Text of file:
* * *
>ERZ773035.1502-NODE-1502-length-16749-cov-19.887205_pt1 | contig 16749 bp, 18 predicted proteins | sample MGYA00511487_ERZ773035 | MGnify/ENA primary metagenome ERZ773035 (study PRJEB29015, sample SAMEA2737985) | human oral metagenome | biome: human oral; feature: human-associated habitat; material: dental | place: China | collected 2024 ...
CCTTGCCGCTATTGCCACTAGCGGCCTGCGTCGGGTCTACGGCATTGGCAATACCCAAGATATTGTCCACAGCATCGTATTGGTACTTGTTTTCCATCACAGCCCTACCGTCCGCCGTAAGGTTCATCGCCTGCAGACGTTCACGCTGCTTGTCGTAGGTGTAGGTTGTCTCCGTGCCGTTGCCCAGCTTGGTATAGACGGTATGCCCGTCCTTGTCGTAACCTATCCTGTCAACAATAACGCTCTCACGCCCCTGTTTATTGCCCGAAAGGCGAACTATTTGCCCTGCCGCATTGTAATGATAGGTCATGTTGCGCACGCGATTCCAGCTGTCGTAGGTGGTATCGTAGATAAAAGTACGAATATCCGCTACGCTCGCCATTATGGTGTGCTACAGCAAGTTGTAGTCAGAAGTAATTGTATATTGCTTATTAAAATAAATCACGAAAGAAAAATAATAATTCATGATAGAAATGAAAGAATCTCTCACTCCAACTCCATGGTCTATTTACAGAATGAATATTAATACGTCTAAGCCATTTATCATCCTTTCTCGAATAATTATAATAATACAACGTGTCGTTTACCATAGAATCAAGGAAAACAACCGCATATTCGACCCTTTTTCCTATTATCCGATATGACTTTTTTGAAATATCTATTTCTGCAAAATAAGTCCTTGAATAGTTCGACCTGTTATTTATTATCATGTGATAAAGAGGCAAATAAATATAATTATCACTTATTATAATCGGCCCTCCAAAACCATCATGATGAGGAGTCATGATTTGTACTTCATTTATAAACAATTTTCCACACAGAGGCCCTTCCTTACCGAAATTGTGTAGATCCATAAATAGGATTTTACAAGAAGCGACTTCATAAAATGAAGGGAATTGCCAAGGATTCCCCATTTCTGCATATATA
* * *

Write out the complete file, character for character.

>ERZ773035.1502-NODE-1502-length-16749-cov-19.887205_pt1 | contig 16749 bp, 18 predicted proteins | sample MGYA00511487_ERZ773035 | MGnify/ENA primary metagenome ERZ773035 (study PRJEB29015, sample SAMEA2737985) | human oral metagenome | biome: human oral; feature: human-associated habitat; material: dental | place: China | collected 2024 ...
CCTTGCCGCTATTGCCACTAGCGGCCTGCGTCGGGTCTACGGCATTGGCAATACCCAAGATATTGTCCACAGCATCGTATTGGTACTTGTTTTCCATCACAGCCCTACCGTCCGCCGTAAGGTTCATCGCCTGCAGACGTTCACGCTGCTTGTCGTAGGTGTAGGTTGTCTCCGTGCCGTTGCCCAGCTTGGTATAGACGGTATGCCCGTCCTTGTCGTAACCTATCCTGTCAACAATAACGCTCTCACGCCCCTGTTTATTGCCCGAAAGGCGAACTATTTGCCCTGCCGCATTGTAATGATAGGTCATGTTGCGCACGCGATTCCAGCTGTCGTAGGTGGTATCGTAGATAAAAGTACGAATATCCGCTACGCTCGCCATTATGGTGTGCTACAGCAAGTTGTAGTCAGAAGTAATTGTATATTGCTTATTAAAATAAATCACGAAAGAAAAATAATAATTCATGATAGAAATGAAAGAATCTCTCACTCCAACTCCATGGTCTATTTACAGAATGAATATTAATACGTCTAAGCCATTTATCATCCTTTCTCGAATAATTATAATAATACAACGTGTCGTTTACCATAGAATCAAGGAAAACAACCGCATATTCGACCCTTTTTCCTATTATCCGATATGACTTTTTTGAAATATCTATTTCTGCAAAATAAGTCCTTGAATAGTTCGACCTGTTATTTATTATCATGTGATAAAGAGGCAAATAAATATAATTATCACTTATTATAATCGGCCCTCCAAAACCATCATGATGAGGAGTCATGATTTGTACTTCATTTATAAACAATTTTCCACACAGAGGCCCTTCCTTACCGAAATTGTGTAGATCCATAAATAGGATTTTACAAGAAGCGACTTCATAAAATGAAGGGAATTGCCAAGGATTCCCCATTTCTGCATATATA